By Dylan Robertson
Saturday, August 16, 2014
Unconfirmed reports say a young Calgarian is dead after joining Islamic militants in the Middle East.
Farah Mohamed Shirdon was spotted in June fighting with the group Islamic State of Iraq and the Levant (ISIL), which now calls itself Islamic State.
According to Arabic and English-language reports on social media, mainly from Iraq, Shirdon has been killed.
Nathan Little recalled playing video games with Shirdon, who was a classmate at both John Ware Middle High School and Henry Wise Wood High School.
“He was a pretty normal guy, not very athletic,” said Little, who recalled Shirdon struggling to fit in. He recalled Shirdon as not being religious; rarely attending mosque services despite his mother’s wishes and not fasting during Ramadan.
In a video posted online in June, Shirdon was seen burning his Canadian passport, surrounded by ISIL militants.
Little and other classmates said the enraged man yelling in a heavy accent was radically different from the quiet boy living in Braeside, who spoke like most Calgarians.
Shirdon confirmed to the Herald in a brief online chat in June that he was fighting abroad with the group.
When told his former schoolmates were surprised the quiet young man was now affiliated with a terrorist group, Shirdon asked the Herald: “Why are they astonished there are hundreds of Canadians here?”
Little said Shirdon would occasionally act out but never in a serious way. He said that towards the end of high school, Shirdon got involved with people who used drugs.
Little lost contact with Shirdon three years ago, when he started studying at the Southern Alberta Institute of Technology (SAIT). Little says that Shirdon’s brothers told him two years ago that “he had been brainwashed” and deleted all his non-Muslim friends from Facebook.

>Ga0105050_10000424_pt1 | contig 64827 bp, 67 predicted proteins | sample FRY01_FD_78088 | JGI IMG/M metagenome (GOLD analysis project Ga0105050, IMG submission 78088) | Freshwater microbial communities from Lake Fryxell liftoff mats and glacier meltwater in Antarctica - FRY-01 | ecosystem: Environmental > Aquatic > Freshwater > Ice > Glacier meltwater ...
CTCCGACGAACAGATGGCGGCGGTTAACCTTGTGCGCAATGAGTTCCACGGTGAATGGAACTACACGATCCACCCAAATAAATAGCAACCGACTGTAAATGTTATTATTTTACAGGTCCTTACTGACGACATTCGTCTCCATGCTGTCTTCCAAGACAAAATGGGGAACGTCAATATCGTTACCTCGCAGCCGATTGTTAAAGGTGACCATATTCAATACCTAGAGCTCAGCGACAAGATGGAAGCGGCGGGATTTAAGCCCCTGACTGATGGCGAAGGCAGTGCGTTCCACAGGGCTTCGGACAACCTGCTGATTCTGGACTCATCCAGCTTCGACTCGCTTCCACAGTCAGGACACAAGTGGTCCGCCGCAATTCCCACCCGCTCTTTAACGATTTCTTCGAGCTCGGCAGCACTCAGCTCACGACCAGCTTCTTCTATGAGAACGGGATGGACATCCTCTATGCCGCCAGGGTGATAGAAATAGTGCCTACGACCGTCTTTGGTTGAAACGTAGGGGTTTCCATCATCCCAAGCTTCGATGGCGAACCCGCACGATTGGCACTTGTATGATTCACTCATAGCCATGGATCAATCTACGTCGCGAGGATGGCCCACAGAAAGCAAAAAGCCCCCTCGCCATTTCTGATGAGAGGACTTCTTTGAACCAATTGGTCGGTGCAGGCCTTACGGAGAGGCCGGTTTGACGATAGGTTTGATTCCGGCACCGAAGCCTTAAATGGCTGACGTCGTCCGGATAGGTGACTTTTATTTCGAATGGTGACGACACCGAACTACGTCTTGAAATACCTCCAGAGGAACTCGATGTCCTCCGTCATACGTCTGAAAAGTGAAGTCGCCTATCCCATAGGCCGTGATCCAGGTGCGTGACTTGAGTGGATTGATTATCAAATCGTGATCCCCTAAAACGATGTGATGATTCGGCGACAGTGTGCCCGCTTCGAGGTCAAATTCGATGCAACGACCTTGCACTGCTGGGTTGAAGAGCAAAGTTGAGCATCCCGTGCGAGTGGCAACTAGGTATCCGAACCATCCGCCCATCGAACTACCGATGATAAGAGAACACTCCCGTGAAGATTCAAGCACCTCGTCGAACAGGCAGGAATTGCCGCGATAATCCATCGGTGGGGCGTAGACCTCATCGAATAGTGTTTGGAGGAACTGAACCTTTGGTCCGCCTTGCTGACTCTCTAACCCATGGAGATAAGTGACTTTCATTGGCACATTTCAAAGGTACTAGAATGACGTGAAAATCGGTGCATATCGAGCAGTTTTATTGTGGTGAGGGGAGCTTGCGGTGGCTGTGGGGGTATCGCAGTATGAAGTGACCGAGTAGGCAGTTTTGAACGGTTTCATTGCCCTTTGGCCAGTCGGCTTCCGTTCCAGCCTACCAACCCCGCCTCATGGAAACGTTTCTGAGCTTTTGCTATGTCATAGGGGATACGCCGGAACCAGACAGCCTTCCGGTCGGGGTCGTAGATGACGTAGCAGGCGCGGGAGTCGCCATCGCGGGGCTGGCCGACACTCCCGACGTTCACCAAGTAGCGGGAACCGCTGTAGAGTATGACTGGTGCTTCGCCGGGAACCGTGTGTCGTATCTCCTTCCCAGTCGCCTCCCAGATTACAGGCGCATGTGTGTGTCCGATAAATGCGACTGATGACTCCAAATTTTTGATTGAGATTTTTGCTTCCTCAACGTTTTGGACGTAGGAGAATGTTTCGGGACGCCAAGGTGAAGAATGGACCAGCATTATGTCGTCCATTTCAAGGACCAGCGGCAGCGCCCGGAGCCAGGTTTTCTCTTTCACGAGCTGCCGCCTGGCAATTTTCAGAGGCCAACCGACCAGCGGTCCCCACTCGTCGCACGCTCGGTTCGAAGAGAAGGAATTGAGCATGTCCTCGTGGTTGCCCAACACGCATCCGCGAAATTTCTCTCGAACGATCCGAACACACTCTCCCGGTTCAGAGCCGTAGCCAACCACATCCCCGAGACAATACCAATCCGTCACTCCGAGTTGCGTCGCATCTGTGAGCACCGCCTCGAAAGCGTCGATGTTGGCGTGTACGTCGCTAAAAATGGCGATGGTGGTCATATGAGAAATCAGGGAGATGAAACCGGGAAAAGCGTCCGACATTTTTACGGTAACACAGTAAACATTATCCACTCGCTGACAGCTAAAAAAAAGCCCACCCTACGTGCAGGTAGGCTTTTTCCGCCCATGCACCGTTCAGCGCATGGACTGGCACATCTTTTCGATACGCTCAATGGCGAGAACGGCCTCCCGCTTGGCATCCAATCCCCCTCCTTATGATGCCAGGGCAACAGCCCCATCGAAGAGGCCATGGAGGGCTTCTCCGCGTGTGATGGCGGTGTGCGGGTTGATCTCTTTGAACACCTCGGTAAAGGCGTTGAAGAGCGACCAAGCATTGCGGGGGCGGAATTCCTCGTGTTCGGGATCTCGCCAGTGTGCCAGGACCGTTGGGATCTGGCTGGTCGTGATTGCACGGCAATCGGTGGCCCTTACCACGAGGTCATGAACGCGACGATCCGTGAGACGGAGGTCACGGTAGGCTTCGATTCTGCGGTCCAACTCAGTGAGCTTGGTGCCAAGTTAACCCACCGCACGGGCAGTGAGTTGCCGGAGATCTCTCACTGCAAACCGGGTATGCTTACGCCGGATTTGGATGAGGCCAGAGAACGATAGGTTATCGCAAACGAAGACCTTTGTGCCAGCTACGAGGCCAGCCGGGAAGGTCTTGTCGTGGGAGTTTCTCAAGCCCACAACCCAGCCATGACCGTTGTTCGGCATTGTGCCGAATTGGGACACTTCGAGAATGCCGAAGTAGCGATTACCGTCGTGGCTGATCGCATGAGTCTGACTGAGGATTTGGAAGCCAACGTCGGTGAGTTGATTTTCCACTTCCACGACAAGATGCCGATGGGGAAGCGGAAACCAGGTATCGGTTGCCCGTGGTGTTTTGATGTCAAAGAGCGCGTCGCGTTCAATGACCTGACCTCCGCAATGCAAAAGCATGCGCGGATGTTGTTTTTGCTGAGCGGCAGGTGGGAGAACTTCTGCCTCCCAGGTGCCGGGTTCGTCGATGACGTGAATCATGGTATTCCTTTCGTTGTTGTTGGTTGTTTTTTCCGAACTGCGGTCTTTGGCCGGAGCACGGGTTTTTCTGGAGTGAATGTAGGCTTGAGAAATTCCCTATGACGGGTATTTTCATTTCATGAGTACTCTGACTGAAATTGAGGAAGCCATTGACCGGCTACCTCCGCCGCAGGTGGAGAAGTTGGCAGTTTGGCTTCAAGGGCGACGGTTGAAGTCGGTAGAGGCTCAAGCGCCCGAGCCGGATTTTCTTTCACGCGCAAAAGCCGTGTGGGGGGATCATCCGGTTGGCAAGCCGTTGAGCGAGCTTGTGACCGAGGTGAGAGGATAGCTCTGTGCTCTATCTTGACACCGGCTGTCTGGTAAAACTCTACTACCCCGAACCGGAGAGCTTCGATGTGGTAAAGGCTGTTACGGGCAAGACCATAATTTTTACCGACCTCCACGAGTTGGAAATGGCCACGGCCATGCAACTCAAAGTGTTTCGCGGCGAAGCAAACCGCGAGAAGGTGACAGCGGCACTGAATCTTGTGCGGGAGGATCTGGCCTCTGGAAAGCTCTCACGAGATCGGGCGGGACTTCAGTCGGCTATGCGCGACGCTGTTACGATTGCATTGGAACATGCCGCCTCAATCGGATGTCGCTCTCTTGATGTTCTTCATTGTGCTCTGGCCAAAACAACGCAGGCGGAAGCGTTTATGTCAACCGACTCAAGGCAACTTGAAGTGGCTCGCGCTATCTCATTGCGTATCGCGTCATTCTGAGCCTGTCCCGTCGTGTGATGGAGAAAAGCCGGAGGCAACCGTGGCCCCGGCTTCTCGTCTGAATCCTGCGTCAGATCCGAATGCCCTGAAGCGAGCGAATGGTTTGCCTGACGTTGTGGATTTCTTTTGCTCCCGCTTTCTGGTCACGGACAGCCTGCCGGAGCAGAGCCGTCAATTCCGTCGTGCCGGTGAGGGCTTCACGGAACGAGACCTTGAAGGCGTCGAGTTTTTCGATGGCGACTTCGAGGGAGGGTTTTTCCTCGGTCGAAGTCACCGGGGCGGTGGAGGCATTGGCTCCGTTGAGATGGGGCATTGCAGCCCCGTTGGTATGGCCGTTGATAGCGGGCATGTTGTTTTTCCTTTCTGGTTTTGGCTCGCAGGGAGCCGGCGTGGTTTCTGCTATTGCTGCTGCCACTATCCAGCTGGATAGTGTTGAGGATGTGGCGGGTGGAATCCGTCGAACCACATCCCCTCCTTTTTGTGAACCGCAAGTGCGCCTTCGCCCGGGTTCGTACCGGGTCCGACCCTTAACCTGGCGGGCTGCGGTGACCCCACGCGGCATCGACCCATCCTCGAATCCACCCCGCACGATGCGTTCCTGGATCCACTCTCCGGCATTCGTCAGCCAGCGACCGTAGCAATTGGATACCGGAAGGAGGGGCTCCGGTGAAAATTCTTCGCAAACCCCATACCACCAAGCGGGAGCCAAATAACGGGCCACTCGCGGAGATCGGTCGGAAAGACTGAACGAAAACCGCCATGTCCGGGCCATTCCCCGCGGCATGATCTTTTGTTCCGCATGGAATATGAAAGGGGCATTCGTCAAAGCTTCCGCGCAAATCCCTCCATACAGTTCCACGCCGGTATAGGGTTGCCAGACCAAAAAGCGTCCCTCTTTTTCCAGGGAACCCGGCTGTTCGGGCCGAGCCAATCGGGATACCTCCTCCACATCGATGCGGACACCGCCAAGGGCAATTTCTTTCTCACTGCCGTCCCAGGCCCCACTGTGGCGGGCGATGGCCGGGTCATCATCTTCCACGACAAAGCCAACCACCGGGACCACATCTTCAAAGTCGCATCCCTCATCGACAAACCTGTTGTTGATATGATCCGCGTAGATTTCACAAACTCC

“He was a good guy at heart; he was led down the wrong path,” said Little, who was shocked to see the June video. “The loneliness in his heart overwhelmed him to the point that he fell in with bad people.”
Shirdon’s death has not been officially confirmed. A Foreign Affairs spokesman said Friday that ministry officials are monitoring the situation.
“We are aware of a report of a Canadian killed in Iraq and we’re following the situation closely,” said Jean-Bruno Villeneuve. “We advise against all unnecessary travel to Iraq.”
After the video was spotted in June, the Herald contacted Shirdon through an online messaging service. Shirdon was among scores of Islamic militants using social media to recruit Westerners, though his accounts have fallen quiet for a week.
Shirdon is the third Calgarian in the past year to be publicly reported joining a terrorist group abroad.
Damian Clairmont, 22, was killed in Syria, likely in December or January, while reportedly fighting alongside a group of al-Qaeda-affiliated rebels in the country’s civil war.
Also in June, news emerged that Pakistan-born Salman Ashrafi, who grew up in Calgary, was part of a suicide bomb attack in Iraq in November 2013 that left 46 people dead.
Calgary officials say there are roughly 30 Calgarians believed to be fighting with terror groups in North Africa and the Middle East.
Local imam Syed Soharwardy says Muslims in Calgary are dismayed by the news.
“Look at the suffering of Muslims and Christians and Yazidis,” he said. “It is an abuse of our faith, of our holy Qur’an and we condemn these actions.”
Soharwardy says local Muslim leaders are trying to be vigilant against extremist beliefs seeping into their community. He says parents concerned with their youth should reach out to imams “to teach them the correct understanding of Islam.” But he says it’s not just the community’s responsibility.
“The Government of Canada needs to monitor this more closely,” Soharwardy said. “God forbid one of them comes back to Calgary and tries to do something.”
Taking questions at a Friday press conference in London, Ont., Foreign Affairs Minister John Baird couldn’t confirm Shirdon’s death but said his government is concerned.
“It’s a sad reality that, from time to time, a small number of Canadians radicalize and participate in these types of activities,” he said.